Yoga and the Copyright Idea/Expression Dichotomy

by James Kachmar
The IP Law Blog

Over the last half century there has been an explosion in the popularity of yoga in the United States, much of it attributable to Bikram Choudhury, the self-proclaimed “Yogi to the Stars.” In 1979, he published a book titled Bikram’s Beginning Yoga Class, which centered on a sequence of 26 yoga poses and two breathing exercises. Two former students of his started a new type of yoga (hot yoga) which resulted in Choudhury suing them for copyright infringement.

Read More

Does Trump Own “Make America Great Again?”

by Josh H. Escovedo
The IP Law Blog

 

As I frequently mention in my articles, trademark law is a much more prevalent part of the average person’s life than they realize. We are surrounded by the trademarks of numerous companies every time that we step outside, or even when we look around our own homes. However, we would not generally expect for trademark law to be inserted into a presidential campaign. At least, not until Donald Trump threw his hat in the ring.

Read More

Patent Owners Beware: Don’t Sleep on Your Rights!

by Audrey A. Millemann
The IP Law Blog

Laches, a judicially created defense based on the plaintiff’s delay and prejudice to the defendant, is a proper defense to the recovery of damages in a patent infringement suit, even though the Supreme Court ruled in 2014 that laches does not apply in copyright infringement cases.

A divided en banc Federal Circuit Court of Appeals held in SCA Hygiene Products v. First Quality Baby Products (September 18, 2015) 2015 U.S. App. LEXIS 16621 that Congress specifically provided for a laches defense in the Patent Act,

Read More

Tiffany & Company v. Costco Wholesale: Tiffany is far from Generic

by Josh H. Escovedo
The IP Law Blog

On September 9, 2015, the United States District Court for the Southern District of New York ruled that Costco was willfully infringing Tiffany & Co.’s trademarks by selling diamond engagement rings bearing the renowned jewelry retailer’s name. The suit started back in 2012 when a patron of Costco in Huntington Beach, California decided to reach out to Tiffany to express her disappointment in Tiffany offering its rings for sale at Costco. She also stated that the rings were being promoted on signs within the store as Tiffany diamond engagement rings.

Read More

Divided Infringement: A Stronger Sword for Plaintiffs

by Audrey A. Millemann
The IP Law Blog

The Federal Circuit Court of Appeals has established a new test for “divided” patent infringement. Direct infringement of a method patent exists when a single party performs all of the steps of the claimed method. 35 U.S.C. §271(a). Divided infringement occurs when all of the steps are not performed by a single party, but by two or more parties under circumstances such that one party is still responsible for the infringement.

The law of divided infringement has been a subject of much debate.

Read More

A Chicken Sandwich is Not Copyrightable – Really?

by David Gabor
The IP Law Blog

As reported in Law 360 and other outlets, the First Circuit has ruled that a chicken sandwich, no matter how amazingly delicious it may be, cannot be copyrighted. A Puerto Rican epicure named Norberto Lorenzana argued that he created the “Pechu Sandwich” which is “a fried chicken breast patty, lettuce, tomato, American cheese, and garlic mayonnaise” while working for a Church’s Chicken franchise in Puerto Rico.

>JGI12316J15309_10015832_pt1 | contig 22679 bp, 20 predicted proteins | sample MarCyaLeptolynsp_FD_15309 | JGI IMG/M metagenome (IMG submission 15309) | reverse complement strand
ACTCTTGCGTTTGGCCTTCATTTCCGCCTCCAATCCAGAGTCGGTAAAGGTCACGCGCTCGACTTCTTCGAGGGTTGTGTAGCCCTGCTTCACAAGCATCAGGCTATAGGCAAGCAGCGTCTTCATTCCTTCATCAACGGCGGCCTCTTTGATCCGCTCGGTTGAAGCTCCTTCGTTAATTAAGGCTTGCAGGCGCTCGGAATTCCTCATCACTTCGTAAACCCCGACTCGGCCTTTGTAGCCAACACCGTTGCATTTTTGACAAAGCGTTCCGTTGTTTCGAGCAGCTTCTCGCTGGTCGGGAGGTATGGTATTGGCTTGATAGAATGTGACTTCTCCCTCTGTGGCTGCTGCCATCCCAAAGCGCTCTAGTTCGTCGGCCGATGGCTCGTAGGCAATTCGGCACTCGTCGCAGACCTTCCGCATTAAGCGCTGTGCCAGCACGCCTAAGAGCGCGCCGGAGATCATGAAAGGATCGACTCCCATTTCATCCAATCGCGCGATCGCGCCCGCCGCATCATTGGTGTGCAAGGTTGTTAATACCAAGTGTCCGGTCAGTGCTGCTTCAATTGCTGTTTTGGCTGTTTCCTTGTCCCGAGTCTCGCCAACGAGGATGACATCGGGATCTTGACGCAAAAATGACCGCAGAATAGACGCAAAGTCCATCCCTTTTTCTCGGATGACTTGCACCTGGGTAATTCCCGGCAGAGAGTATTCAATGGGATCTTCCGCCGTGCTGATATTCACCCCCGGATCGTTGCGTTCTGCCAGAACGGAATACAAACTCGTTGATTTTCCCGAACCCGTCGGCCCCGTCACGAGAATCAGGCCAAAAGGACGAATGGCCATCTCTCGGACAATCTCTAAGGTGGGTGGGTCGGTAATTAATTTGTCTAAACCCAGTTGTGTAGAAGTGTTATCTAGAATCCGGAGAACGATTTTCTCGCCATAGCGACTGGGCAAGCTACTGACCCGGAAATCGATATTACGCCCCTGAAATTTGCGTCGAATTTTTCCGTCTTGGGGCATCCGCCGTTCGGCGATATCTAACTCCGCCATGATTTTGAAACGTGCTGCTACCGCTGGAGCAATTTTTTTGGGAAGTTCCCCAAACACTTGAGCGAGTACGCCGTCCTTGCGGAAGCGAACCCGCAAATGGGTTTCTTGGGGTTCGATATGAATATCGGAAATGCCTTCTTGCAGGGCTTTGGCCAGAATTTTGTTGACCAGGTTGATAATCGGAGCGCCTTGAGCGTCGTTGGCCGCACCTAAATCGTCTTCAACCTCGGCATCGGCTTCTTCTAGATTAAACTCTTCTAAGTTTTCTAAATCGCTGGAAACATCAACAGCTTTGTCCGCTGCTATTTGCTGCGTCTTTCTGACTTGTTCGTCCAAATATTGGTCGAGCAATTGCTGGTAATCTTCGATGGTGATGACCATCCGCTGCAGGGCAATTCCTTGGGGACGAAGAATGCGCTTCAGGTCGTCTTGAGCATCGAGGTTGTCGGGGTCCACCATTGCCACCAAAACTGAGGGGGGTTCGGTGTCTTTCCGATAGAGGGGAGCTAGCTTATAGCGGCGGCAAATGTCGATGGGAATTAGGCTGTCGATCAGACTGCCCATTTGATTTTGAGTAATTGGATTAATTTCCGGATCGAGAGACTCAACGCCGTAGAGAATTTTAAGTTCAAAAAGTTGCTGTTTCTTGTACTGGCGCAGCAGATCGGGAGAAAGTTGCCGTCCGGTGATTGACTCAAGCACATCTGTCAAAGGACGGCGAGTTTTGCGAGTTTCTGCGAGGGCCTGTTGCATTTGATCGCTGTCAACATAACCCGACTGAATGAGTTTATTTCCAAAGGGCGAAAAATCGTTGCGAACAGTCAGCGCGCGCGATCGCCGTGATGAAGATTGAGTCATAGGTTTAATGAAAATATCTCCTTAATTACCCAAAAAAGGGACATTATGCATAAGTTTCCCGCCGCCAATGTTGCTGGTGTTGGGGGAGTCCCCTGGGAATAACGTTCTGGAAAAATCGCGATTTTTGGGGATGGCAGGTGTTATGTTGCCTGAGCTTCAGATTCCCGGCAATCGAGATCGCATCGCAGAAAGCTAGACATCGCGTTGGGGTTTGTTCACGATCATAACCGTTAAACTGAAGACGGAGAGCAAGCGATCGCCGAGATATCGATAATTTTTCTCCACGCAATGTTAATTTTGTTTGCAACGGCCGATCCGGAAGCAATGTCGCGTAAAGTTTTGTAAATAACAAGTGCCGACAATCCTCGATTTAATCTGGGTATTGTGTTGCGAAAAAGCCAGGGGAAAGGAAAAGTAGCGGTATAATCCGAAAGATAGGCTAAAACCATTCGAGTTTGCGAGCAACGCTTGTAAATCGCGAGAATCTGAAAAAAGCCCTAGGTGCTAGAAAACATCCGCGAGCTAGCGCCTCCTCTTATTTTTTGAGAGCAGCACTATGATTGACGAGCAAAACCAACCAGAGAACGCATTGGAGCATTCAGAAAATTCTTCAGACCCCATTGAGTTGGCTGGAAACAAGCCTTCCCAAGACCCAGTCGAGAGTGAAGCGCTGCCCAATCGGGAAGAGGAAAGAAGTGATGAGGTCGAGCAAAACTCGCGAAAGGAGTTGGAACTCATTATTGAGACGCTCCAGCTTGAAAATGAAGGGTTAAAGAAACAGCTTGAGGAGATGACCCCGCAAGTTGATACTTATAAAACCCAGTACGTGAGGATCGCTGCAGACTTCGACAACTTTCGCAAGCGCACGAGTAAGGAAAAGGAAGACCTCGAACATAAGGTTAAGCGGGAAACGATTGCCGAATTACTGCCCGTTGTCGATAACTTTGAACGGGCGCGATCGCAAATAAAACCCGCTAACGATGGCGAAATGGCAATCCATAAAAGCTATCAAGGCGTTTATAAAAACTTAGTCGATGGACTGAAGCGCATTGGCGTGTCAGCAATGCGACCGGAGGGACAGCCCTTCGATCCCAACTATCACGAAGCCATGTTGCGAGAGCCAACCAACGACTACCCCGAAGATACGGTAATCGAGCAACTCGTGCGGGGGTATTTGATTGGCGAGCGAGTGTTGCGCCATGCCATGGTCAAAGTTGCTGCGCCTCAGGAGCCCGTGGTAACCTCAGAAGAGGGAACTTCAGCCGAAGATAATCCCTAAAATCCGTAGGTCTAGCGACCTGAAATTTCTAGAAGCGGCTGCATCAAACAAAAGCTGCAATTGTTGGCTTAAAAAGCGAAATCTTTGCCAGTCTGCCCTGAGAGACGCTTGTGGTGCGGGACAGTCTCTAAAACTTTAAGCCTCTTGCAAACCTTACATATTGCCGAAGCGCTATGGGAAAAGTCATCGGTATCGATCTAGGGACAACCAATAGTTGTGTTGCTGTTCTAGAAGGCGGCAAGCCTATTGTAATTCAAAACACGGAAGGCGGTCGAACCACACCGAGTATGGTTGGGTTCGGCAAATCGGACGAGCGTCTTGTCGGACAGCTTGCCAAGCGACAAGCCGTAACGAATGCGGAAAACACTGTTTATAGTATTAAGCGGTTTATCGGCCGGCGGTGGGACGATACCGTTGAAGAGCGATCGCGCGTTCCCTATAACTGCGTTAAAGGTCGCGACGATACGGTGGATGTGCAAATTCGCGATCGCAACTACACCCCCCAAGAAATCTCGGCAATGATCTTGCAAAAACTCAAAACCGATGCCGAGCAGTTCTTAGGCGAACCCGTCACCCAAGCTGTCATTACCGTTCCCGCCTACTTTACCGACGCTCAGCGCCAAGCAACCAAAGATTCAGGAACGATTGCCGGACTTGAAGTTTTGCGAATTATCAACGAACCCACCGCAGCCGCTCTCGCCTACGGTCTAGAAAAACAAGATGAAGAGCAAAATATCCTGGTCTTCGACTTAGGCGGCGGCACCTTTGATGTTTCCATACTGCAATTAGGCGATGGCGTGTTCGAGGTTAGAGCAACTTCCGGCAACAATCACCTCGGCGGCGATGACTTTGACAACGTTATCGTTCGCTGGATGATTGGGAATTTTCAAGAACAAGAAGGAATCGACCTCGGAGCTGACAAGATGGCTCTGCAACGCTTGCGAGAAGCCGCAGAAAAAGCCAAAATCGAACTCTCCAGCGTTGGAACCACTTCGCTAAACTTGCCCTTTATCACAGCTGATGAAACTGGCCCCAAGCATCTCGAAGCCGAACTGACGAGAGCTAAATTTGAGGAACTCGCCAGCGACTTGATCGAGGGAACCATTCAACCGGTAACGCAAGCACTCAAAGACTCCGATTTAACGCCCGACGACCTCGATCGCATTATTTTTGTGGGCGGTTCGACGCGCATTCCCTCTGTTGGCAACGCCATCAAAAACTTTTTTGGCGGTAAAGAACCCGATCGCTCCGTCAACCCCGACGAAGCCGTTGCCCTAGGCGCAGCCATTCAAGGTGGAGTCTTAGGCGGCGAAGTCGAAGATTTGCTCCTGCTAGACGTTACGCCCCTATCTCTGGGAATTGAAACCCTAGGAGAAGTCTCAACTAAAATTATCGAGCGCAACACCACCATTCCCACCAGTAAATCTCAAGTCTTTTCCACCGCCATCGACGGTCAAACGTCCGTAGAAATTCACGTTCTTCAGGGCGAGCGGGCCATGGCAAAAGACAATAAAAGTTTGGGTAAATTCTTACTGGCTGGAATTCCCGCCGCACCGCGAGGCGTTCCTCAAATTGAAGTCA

According to Law 360, “[h]e sued the company in 2012,

Read More

Hidden Pitfalls of Old Non-Compete Provisions

by James Kachmar
The IP Law Blog

Companies and employers around the country seek to protect their intellectual property by, among other things, using non-compete provisions in employment agreements. Generally, these provisions are intended to prevent an employee from soliciting or doing business with a former employer’s customer/clients over a set period of time and/or in regard to a set geographical area. Under California law, and specifically Business and Professions Code section 16600, such provisions are unenforceable unless they fall within one of the statutory exceptions,

Read More

Hey, that’s my beer! I think…

by Josh H. Escovedo
The IP Law Blog

In the bustling craft brew economy brewers are faced with new issues every day. One that recently came to my attention arises when the craft brewery’s brewmaster or head brewer decides to either start his own craft brewery, or go to work for another brewery. While this may not initially seem like a big deal, it gets much more complicated when that brewmaster or brewer is responsible for the creation of your flagship brew. The question arises: who owns the intellectual property rights to that brew?

Read More

Federal Circuit Continues to Nix Financial Patents

by Audrey A. Millemann
The IP Law Blog

Patents covering software for use in the financial industry are increasingly being invalidated by the courts. Because of the Supreme Court’s decision in Alice Corp. v. CLS Bank International, 134 S. Ct. 2347 (2014), district courts are holding these patents invalid on the grounds that they are unpatentable abstract ideas, and the Federal Circuit Court of Appeals is affirming the district courts’ decisions.

Patents may cover one of four statutory categories of inventions: (1) machines;

Read More

Air Jordan Grounded in China

The IP Law Blog

By: Intellectual Property Group

Michael Jordan is considered by many to be the greatest basketball player of all time. Beyond his five MVP trophies and six NBA championship rings, however Jordan also was the one of the most widely marketed athletic personalities in history. His name and image ultimately became iconic when Nike developed a new type of basketball shoe named “Air Jordan,” marked with the “Jumpman” logo – a silhouetted image of Jordan in mid-flight on his way to delivering a one-handed slam dunk.

Read More